French study finds even mild Covid-19 infections produce protective antibodies
Mild cases of Covid-19 produce antibodies whose neutralising effect increases in the weeks after infection, though further research will determine how long they last, French researchers said Tuesday.
This comes after a study of health workers who became infected during the outbreak of the new coronavirus in eastern France.
Research into infections of health workers at a university hospital in Strasbourg, published on the site MedrXiv.org, found that infection gave rise to antibodies that neutralised the coronavirus and were still present six weeks after symptoms appeared.
The results still have to be peer reviewed, but authors said the study, carried out in partnership with France’s reputable Pasteur Institute, was a positive development in understanding the immune response to the new coronavirus.
“The results of this study are very encouraging for those who have been infected by the virus,” Samira Fafi-Kremer, head of virology at the Strasbourg hospital and the study’s lead author, said in a statement.
“Even those who develop mild cases of Covid-19 are capable of producing antibodies that remain present at least 40 days after the appearance of symptoms. It remains to be determined how long they last.”
Study in one of France’s most affected areas
Eastern France became an epicentre of the country’s Covid-19 epidemic after the virus causing the disease rapidly spread during an evangelical gathering in Mulhouse in mid February.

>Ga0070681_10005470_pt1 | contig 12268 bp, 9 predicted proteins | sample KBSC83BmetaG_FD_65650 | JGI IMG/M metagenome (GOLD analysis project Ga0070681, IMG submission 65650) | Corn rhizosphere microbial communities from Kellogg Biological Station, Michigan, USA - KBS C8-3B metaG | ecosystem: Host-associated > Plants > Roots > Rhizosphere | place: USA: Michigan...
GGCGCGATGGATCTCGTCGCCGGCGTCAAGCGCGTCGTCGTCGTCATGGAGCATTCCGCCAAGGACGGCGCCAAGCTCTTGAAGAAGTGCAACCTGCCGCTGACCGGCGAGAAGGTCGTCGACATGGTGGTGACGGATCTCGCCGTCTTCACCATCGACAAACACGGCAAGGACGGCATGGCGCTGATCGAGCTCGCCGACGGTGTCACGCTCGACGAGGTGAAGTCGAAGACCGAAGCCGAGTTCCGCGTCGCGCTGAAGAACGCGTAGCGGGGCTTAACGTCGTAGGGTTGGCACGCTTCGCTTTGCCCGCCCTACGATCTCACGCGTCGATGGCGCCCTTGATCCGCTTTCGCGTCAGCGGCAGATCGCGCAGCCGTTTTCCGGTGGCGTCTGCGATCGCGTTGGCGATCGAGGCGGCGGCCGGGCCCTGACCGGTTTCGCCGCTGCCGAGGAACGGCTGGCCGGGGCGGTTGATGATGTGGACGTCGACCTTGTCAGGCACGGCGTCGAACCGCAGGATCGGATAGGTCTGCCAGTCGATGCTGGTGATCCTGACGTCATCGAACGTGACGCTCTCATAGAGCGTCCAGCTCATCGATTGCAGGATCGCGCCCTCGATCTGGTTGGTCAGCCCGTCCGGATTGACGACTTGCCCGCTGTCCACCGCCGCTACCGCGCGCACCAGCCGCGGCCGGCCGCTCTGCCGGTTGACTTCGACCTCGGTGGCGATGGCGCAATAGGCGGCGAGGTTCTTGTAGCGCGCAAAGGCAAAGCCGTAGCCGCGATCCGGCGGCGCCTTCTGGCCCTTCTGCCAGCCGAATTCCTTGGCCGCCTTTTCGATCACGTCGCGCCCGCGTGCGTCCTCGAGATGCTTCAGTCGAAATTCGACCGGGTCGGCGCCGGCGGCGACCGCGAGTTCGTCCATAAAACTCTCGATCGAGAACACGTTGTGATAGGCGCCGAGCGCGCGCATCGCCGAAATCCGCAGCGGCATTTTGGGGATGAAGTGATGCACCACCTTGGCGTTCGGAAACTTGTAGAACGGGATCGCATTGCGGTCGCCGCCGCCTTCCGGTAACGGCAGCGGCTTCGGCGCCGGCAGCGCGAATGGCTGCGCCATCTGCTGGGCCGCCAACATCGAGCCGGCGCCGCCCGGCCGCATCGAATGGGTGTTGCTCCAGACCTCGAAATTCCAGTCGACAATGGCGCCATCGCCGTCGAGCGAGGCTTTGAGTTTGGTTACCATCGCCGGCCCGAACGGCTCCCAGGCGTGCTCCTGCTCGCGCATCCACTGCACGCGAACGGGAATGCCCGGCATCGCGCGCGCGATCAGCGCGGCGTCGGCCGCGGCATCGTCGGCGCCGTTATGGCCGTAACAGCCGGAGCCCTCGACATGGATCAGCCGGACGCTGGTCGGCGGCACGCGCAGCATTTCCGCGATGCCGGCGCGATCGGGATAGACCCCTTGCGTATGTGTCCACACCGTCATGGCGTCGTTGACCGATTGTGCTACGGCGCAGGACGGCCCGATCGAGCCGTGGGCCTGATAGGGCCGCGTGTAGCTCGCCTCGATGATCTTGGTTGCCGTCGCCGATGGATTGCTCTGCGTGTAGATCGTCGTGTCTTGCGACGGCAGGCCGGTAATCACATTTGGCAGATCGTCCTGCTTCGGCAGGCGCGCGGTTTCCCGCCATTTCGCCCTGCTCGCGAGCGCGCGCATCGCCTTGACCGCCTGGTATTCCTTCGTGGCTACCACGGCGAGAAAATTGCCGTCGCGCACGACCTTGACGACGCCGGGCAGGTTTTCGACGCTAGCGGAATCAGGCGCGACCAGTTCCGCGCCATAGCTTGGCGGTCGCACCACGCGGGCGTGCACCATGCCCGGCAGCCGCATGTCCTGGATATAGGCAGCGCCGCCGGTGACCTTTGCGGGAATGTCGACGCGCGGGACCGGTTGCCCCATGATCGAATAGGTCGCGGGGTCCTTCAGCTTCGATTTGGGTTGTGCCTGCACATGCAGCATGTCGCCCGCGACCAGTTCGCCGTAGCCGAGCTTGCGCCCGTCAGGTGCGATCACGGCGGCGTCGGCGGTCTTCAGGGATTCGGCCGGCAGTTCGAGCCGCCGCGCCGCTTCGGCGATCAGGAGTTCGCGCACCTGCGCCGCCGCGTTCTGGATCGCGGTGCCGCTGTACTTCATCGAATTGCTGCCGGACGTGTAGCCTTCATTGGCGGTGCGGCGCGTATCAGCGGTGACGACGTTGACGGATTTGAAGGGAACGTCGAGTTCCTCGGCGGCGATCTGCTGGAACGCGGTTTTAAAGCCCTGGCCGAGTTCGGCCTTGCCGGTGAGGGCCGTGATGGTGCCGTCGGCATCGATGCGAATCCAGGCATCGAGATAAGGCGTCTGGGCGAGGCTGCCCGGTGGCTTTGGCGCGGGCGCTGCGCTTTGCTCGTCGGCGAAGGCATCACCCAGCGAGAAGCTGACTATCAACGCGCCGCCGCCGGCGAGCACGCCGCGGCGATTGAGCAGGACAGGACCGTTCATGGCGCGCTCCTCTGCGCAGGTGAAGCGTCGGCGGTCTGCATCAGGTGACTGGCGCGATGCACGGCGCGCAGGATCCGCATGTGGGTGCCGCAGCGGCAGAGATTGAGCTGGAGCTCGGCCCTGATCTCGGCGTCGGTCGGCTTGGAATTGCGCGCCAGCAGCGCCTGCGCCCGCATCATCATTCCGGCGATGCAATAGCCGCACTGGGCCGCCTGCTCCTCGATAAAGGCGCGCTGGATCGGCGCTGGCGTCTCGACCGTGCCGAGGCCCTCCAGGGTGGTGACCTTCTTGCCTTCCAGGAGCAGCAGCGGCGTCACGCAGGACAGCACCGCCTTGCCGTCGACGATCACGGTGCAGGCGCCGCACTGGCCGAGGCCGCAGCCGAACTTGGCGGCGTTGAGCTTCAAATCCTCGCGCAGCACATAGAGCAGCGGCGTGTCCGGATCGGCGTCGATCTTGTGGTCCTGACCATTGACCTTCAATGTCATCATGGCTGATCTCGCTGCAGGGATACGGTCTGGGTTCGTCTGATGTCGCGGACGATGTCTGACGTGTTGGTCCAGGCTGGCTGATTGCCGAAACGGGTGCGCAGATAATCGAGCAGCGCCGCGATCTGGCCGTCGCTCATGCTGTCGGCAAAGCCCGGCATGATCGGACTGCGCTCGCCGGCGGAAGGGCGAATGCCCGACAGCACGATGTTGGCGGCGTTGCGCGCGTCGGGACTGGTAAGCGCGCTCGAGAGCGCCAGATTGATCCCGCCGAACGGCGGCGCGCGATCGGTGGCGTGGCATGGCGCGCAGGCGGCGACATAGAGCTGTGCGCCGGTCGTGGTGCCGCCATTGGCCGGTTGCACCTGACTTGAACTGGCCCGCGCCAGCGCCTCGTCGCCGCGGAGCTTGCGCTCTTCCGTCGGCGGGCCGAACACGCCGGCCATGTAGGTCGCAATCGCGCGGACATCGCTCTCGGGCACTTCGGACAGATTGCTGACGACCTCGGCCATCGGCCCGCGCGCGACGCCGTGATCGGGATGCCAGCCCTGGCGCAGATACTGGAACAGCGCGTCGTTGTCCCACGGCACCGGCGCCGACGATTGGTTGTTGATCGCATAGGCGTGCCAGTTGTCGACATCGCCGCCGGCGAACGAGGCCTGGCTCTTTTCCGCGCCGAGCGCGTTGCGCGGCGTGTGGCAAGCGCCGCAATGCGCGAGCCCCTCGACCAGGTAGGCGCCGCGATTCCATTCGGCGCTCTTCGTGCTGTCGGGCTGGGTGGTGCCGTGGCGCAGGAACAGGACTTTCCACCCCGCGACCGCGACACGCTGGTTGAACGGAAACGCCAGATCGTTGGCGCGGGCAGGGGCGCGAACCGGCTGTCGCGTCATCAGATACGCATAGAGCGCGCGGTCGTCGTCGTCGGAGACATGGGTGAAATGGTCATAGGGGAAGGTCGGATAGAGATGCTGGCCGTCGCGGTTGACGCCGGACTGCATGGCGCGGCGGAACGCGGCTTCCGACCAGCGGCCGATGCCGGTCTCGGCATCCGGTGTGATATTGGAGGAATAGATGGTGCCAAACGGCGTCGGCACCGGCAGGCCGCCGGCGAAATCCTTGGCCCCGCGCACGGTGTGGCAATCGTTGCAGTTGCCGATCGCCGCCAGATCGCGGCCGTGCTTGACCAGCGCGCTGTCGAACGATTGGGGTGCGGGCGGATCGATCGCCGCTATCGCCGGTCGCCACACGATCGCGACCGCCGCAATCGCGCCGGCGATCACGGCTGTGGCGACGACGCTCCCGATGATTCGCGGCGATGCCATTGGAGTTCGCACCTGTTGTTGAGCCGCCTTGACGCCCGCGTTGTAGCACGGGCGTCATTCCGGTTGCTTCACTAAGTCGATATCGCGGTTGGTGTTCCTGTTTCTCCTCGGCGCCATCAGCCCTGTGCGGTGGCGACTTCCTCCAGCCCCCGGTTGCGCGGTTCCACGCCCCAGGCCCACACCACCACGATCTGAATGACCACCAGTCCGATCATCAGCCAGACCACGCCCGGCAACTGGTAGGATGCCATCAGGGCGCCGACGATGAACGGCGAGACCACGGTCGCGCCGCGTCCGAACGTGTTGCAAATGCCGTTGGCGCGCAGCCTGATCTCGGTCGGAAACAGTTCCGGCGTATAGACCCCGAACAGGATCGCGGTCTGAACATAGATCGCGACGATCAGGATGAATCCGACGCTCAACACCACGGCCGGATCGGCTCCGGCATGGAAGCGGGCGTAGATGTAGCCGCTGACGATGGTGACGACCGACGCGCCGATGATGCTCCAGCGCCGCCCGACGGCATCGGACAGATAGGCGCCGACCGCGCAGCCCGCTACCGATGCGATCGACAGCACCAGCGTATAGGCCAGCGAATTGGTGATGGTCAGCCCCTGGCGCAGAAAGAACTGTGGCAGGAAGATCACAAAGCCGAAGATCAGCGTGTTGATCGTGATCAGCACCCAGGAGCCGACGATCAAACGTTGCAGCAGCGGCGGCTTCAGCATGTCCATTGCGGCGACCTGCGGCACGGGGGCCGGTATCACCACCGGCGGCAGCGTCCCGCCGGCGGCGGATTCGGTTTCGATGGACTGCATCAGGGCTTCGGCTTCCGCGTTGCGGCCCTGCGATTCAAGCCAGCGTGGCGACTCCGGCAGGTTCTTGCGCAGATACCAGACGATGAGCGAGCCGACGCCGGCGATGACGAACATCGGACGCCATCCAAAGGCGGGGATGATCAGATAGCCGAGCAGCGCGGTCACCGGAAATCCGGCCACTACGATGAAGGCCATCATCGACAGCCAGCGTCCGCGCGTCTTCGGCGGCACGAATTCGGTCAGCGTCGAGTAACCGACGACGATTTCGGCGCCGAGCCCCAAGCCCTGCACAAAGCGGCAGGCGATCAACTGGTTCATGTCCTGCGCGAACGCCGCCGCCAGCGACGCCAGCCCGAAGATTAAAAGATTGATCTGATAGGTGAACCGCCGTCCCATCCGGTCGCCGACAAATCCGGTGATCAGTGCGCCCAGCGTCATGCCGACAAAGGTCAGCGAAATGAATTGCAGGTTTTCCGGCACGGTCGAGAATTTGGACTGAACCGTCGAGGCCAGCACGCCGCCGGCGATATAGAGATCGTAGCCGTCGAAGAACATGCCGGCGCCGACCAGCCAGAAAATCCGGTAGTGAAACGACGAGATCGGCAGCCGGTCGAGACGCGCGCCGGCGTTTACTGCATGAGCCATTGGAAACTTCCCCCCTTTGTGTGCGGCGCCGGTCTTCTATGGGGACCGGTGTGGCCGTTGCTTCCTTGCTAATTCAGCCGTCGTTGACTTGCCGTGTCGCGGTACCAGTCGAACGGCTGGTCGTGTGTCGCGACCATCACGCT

Several dozen health care providers and administrators at the Strasbourg hospital became infected with the SARS-CoV-2 coronavirus from early March.
In April, researchers analysed blood samples from 160 staff who had shown classic Covid-19 symptoms such as fever, breathing difficulties and loss of the sense of smell, but whose cases did not become serious enough to require hospitalisation.
Antibodies in 2 weeks
Researchers conducted two types of tests on the samples, which were taken between 13 and 39 days after symptoms appeared.
Rapid immunodiagnostic tests found antibodies in 153 of the samples and an S-Flow test found them in 159 samples, meaning antibodies were detected in all but one of the 160 participants.
“We know people with severe infections produced antibodies within 15 days after the appearance of symptoms,” said Arnaud Fontanet, one of the authors of the study and head of the global health department of the Pasteur Institute.
“Now we know the same is true for those with minor infections, even if the rate of antibodies is apparently smaller.”
The analyses also found neutralising antibodies in greater proportions in samples collected five to six weeks after the symptoms appeared compared with those collected after three weeks.
Neutralising antibodies were found in 79 percent of samples taken 13 to 20 days after the appearance of symptoms, 92 percent in those taken after 21 to 27 days and 98 percent in those taken after 28 to 41 days.
Observing that antibodies were detected in nearly all hospital staff infected with Covid-19, researchers concluded neutralising activity of antibodies increased over time and that future studies would determine how long the antibodies persisted.
Researchers also said the study demonstrated the pertinence of blood tests for diagnosing individuals who have recovered from Covid-19.
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